Spacious, stylish and powerful, the BMW 430i GranCoupe M Sport could be the thinking person’s 4 Series.
What is it?
The BMW 4 Series GranCoupe, with the high pressure four-cylinder 2.0 litre turbo and the M Sport package, making it the 430i GranCoupe M Sport.
The BMW range is booming with model variants at the moment, and the 4 Series initially started out as two door coupe and convertible alternatives to the 3 Series sedan and wagon. But then BMW introduced this version, the GranCoupe.
Now, the 4 Series isn’t a coupe in the traditional sense, as it has five doors and a liftback rear, it does have a slinky silhouette, presumably giving the car its name.
What’s it cost?
The BMW 4 Series GranCoupe range starts with the a BMW 420i GranCoupe Luxury which is priced from $68,900 – manual and auto are the same price – and climbs to the bahnstorming 440i GranCoupe which starts from $99,900, exclusive on on road costs and other charges.
Our test car had a base price of $79,000 plus on road costs, but was also fitted with an electric glass sunroof ($2,920) and the Innovations Package ($3,900) which includes adaptive cruise with stop go function, collision warning, light city braking, automated parking, heated front seats, multifunction instrument display and a Harmon/Kardon stereo.
Metallic paint was an extra $1,937.
What’s it go like?
The 2.0 litre turbocharged and intercooled four-cylinder engine that powers the 430i develops an impressive 185kW @ 5200rpm and 350Nm @ 1450-4800rpm. What’s more impressive is that the 430i will rocket from 0-100km/h in 5.9 seconds. We believe these claims. Doesn’t sound half bad, either.
That turbo engine is mated to an eight speed automatic, which sends power to the rear wheels.
Overall the drivetrain is willing and eager, that power band is satisfyingly broad and it feels that 430i is ready to respond to even the subtlest of driver inputs. Fuel economy was jaw-dropping. In a good way. BMW cites an official combined fuel consumption 5.8 litres per 100 kilometres, we averaged 6.5 litres. Not bad for a car of this size and with the aforementioned performance figures.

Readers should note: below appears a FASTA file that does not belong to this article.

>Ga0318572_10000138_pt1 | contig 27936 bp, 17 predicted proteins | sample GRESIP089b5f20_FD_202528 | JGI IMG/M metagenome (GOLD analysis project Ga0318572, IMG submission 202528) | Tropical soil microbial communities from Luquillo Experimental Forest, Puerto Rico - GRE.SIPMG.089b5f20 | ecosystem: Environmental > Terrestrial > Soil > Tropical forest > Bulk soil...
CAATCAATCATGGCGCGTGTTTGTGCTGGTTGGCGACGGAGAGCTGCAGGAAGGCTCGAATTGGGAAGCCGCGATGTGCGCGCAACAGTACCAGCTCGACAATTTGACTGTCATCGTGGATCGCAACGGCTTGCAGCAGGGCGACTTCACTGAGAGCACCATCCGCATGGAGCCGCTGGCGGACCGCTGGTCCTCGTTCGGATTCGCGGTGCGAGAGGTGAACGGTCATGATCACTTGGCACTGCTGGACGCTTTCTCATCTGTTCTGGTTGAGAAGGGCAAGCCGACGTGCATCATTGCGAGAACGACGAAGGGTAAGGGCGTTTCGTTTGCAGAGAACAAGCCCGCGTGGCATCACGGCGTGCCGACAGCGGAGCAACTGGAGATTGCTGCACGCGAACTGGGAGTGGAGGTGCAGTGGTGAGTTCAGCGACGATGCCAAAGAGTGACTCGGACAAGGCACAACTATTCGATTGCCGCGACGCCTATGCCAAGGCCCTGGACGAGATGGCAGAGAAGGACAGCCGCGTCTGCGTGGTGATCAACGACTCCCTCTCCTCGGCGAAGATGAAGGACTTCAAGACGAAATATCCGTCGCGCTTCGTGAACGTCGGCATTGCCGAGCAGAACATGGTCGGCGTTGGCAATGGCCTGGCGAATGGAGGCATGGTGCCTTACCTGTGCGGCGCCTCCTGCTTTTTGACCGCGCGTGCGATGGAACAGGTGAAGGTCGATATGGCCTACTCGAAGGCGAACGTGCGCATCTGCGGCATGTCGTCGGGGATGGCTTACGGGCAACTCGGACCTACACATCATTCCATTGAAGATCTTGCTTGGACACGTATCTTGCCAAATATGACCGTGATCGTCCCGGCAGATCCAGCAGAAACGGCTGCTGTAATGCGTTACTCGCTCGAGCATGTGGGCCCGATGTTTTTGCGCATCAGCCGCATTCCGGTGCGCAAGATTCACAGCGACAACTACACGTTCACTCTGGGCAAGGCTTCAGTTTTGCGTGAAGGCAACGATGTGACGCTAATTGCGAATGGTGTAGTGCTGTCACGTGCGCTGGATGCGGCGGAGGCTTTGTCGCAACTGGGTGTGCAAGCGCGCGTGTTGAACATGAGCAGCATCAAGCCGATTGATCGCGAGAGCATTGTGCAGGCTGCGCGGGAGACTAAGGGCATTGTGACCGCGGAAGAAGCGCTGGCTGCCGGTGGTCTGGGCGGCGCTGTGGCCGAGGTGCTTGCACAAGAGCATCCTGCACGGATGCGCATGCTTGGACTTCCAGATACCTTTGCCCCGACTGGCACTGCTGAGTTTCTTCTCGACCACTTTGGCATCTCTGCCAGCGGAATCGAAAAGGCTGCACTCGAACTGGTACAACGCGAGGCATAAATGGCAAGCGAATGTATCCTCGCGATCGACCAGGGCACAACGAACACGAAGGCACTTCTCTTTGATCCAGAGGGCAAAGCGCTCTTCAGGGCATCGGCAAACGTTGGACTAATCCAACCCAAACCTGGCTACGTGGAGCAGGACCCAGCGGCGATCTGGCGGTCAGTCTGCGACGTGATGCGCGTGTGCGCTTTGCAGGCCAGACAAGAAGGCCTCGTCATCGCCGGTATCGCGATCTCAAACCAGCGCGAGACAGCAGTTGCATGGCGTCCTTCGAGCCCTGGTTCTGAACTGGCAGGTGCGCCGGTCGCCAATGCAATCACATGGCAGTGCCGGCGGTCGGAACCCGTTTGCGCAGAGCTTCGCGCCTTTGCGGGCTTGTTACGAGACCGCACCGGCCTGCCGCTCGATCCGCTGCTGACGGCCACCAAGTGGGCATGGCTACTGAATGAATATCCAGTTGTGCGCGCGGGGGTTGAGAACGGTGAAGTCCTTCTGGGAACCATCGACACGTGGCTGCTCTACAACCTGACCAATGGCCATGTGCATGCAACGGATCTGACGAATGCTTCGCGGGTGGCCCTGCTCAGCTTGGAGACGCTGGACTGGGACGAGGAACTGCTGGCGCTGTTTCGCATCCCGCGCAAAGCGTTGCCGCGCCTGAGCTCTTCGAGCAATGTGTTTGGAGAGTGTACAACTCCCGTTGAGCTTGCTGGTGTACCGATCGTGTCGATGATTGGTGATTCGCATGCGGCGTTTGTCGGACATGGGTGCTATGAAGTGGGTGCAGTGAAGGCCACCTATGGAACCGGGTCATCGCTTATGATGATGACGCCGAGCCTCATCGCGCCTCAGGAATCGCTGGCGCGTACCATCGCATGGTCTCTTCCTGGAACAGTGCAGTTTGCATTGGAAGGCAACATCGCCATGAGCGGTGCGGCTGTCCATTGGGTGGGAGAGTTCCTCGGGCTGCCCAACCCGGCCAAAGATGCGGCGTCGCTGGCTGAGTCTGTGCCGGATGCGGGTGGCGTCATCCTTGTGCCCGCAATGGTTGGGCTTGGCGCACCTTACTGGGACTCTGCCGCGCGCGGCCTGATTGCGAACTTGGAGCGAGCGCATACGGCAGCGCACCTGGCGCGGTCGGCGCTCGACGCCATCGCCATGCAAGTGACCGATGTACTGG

Handling is excellent. The steering is direct and wonderfully communicative and the 430i is delight down winding country roads, but it must be said, it’s a rather handy thing around town, too.
Body control is tight, and there’s very little roll, endowing the 430i with a great deal of poise and composition.
BMW has fitted cameras to the front quarters of the 4 Series. These provide the driver with improved visibility when trying to negotiate intersections. We thought the system worked well, and it does bolster driver confidence and decision making.
Ride quality is firm – run flat tyres are standard – but it never disintegrates to the point where it’ll rattle your fillings.
What’s it like inside?
BMW seems to be a little conservative, traditional but highly intelligent when it comes to ergonomics and interior design. The driver feels ensconced by the dash, the instrument cluster sports large, clear dials, and the heads up display is as informative as you’d like it to be.
Then there’s the iDrive system, which, put simply, is wonderful both in user friendliness and presentation. The few shortcut keys and circular controller make finding functions on that colour display a doddle. And the graphics are stunningly crisp, clear and sharp.
The system offers users lots of choice too, including access to internet based apps and it can even read you the news. How convenient.
That Harmon/Kardon stereo is both powerful and an aural joy.
Quality of all materials is excellent both to the eye and to the touch, and nothing felt sub-par for a car with an $80k odd sticker price.
Interior space is decent, despite that swooping roofline. Front passengers should be able to make themselves comfortable more than quickly enough. But, up the back, while the seats themselves are plush and supportive, rear leg room is a little restricted thanks to that relatively compact wheelbase and rear-wheel drive layout. And although there are three seatbelts in the second row, a tall transmission tunnel means that you’ll struggle to get a third passenger in the middle.
The boot is generously proportioned and spacious at 480 litres of capacity.
What we like:
- Driving experience
What we don’t:
- Backseat can be tight
- Innovations Package needs to be standard
- Adaptive cruise control can be slow to respond to surrounding traffic
- Some aspects of interior design are a little conservative
Sale or no sale?
If you need space, style, luxury, technology, grunt and impressive frugality, then yes, you should buy a BMW 430i GranCoupe M Sport.